In our final extract from the scintillating new book Fury and Fury from author Wolf Michaels, we look at the fight to replace former Prime Minister Bill English. It seems our author had spent some time in the Collins camp during her campaign.
The day dawns slowly in southern Auckland. I’ve spent last night at the home of former lawyer Judith Collins. We are sitting with her husband enjoying a breakfast of six different kinds of meat accompanied with a tall glass of ice-cold Orivida milk. An icy silence hangs over the breakfast table. Collins is perusing her beloved WhaleOil blog on an unspecified tablet device while her husband and I look at each other suspiciously. It’s obvious he wonders why I’m there and I have to say I’m also having the same wonderings.
We were back in Wellington last evening. I was enjoying some drinks with the far right neo-fascist wing of the National Party. They don’t enjoy using that moniker in public but the pictures of Stalin and Mussolini upon the wall suggest they definitely enjoy using it. Bill English has just announced his resignation as National Party leader and the committee are meeting to discuss their plans. Judith is leading the discussion with the three other MPs who are there.
I’ve followed New Zealand politics for over two decades and I have absolutely no idea who these people are. I have never seen them in parliament, either in the chamber or walking around the building. None of the three have made any media appearances. I think back to the campaign last year and despite the amount of brain racking going on I am just not able to place them. Are they from the South Island or from further north? I suppose that is probably the price a party pays for getting nearly 45% of the vote. The lower ranks of your party list is peppered with all manner of unctuous committee members from around the country. Last year they were deciding on whether or not to spend $650 on repainting the downpipes of a local hall; now they are about to decide on a possible future Prime Minister.
Collins calls the meeting to order and tells the others present she is running and they will be voting for her. Her three new friends all agree with short nods of their heads. No words are returned. Although these are fresh, new members of parliament have not been around the scene very long, they are completely aware of the need not to say the wrong thing around Judith Collins. Crusher is well-known the world over for her passive aggressive responses to any questions.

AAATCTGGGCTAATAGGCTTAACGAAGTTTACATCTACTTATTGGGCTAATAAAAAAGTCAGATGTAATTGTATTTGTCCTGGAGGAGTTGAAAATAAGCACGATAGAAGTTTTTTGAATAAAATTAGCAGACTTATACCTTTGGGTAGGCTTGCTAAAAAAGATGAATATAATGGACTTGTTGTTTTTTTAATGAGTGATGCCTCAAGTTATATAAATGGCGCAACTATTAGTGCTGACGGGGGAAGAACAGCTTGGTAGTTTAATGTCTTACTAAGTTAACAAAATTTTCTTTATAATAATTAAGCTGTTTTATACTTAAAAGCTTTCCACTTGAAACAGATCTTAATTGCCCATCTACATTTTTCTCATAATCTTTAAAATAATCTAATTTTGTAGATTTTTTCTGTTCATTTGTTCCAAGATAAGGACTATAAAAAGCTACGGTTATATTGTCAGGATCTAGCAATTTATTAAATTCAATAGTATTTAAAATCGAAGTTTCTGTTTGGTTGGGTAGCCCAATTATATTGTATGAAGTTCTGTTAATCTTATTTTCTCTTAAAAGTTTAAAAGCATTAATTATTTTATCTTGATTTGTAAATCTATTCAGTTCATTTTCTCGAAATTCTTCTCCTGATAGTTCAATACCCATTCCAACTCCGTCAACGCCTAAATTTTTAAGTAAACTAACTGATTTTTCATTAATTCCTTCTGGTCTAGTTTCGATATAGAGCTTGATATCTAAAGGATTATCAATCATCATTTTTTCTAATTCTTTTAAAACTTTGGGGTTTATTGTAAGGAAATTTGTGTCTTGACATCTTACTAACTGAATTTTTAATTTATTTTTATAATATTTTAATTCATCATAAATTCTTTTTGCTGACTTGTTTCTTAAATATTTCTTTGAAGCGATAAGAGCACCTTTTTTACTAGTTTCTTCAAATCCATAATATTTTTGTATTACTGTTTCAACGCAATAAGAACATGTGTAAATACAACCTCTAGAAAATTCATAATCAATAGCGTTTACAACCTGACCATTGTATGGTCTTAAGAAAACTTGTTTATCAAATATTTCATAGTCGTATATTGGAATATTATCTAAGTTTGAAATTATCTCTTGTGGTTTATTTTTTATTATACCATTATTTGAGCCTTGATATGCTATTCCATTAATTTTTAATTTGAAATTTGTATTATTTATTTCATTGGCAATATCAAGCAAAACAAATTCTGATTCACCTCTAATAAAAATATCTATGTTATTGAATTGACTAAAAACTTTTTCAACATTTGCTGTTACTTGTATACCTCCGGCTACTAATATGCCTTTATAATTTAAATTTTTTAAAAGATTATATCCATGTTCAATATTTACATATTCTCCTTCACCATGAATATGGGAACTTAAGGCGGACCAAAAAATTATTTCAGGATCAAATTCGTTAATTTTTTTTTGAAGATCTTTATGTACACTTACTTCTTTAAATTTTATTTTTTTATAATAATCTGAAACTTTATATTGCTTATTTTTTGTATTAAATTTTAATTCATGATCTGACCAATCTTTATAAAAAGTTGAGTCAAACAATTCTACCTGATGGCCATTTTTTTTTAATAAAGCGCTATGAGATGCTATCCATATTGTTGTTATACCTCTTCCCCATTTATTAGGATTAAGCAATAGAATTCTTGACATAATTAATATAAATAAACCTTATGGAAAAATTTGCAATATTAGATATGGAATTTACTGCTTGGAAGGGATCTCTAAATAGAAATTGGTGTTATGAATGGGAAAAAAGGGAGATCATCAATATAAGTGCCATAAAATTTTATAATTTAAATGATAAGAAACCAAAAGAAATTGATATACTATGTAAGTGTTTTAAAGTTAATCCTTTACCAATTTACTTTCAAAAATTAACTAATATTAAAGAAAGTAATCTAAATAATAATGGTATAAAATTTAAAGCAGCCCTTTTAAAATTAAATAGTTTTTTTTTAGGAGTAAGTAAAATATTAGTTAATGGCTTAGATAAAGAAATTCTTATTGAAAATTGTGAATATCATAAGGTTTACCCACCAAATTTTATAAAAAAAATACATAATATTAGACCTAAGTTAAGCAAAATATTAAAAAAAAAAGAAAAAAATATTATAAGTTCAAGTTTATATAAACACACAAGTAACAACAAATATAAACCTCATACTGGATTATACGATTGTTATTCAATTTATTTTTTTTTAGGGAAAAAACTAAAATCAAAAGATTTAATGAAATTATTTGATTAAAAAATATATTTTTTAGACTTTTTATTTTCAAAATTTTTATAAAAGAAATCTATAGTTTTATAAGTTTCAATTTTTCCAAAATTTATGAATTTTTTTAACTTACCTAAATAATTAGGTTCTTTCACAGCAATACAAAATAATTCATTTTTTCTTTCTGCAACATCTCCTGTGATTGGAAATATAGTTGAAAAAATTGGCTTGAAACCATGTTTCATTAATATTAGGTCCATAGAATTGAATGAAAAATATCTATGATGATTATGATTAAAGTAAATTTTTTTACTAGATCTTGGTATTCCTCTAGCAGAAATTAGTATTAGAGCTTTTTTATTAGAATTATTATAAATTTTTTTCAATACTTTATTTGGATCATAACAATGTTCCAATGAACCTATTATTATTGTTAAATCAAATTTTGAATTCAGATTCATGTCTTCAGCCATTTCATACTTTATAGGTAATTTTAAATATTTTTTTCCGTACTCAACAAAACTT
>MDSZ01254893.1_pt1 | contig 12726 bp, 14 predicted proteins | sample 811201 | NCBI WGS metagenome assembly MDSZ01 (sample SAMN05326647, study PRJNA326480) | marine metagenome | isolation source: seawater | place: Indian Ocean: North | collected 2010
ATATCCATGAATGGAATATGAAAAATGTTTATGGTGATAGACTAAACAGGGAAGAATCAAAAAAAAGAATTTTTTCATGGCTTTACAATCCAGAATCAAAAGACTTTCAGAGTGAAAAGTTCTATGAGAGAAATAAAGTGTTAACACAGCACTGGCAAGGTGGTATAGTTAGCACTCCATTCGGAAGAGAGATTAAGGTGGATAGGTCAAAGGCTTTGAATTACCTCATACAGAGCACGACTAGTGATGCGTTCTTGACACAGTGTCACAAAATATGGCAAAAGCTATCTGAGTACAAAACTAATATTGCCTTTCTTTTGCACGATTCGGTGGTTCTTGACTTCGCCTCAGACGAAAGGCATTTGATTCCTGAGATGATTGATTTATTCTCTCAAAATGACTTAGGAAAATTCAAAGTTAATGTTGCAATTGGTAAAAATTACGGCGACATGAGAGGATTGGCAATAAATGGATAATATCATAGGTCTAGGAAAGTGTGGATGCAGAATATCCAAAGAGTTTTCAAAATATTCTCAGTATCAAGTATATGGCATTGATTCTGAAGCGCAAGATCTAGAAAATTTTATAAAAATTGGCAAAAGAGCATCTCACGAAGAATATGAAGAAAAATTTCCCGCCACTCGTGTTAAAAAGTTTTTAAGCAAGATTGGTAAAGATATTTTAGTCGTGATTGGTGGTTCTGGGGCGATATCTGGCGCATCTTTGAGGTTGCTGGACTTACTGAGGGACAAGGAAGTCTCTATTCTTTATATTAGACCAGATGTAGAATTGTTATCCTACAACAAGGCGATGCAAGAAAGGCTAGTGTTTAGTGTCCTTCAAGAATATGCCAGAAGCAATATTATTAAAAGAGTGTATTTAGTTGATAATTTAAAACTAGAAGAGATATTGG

Back at the breakfast table in Papakura, Ms Collins retrieves her phone and announces to the room, “It’s time.”
Both her husband and I look at each other wondering what it is time for and whether or not we should know anything else at this point.
Collins begins mumbles away to herself while she taps away on her phone before saying, “send,” and tapping the send button with a small flourish. Several short minutes later the phone starts ringing. She answers it and with a gentle voice of sugar syrup confirms whatever questions she is being answered. The phone call ends and Collins puts the phone down on the table and recommences her breakfast. Again her husband and I look at each other. Both of us have a what has just happened look on our faces. However, we’ve been around long enough to know the easiest way to face the wrath of Crusher is to ask her a question about anything involving her life.
Luckily, thanks to the caller being a member of the media, I was able to read a report that Collins was standing for the leadership of the National Party.
Fast forward two weeks and all three of us are enjoying another meat breakfast in the Papakura conservatory. What started with a distinct possibility of someone becoming the next Prime Minister has ended in abject failure. Last Tuesday the National Party held their secret ballot and the only result we know for certain is that Simon Bridges is now the party leader. Who received what level of support in the preferential vote remains unknown. My sources within the party have remained silent but the fury with which Collins has fumed in recent days suggest she definitely didn’t do well.
I look at her husband and subtly raise an eyebrow. He, equally as subtly, shakes his head. We are in agreement that mentioning anything about any subject at all during this breakfast would not only be a bad idea but would also endanger our lives. Ms Collins finishes her breakfast.
“I’ve had enough of your nonsense,” she announces, “I’m off for a nap.”
As she leaves the conservatory and returns to the coffin room, we again exchange subtle gestures communicating clearly to each other that no words will escape our lips until the head of the house is well asleep. Let us hope she is rewarded with some kind of front bench role in the new shadow cabinet, otherwise all future meals at the Collins household will be held in deathly silence.
Deathly Silence. I feel the murmurings of a new book beginning in the depths of my cerebral cortex. Nice.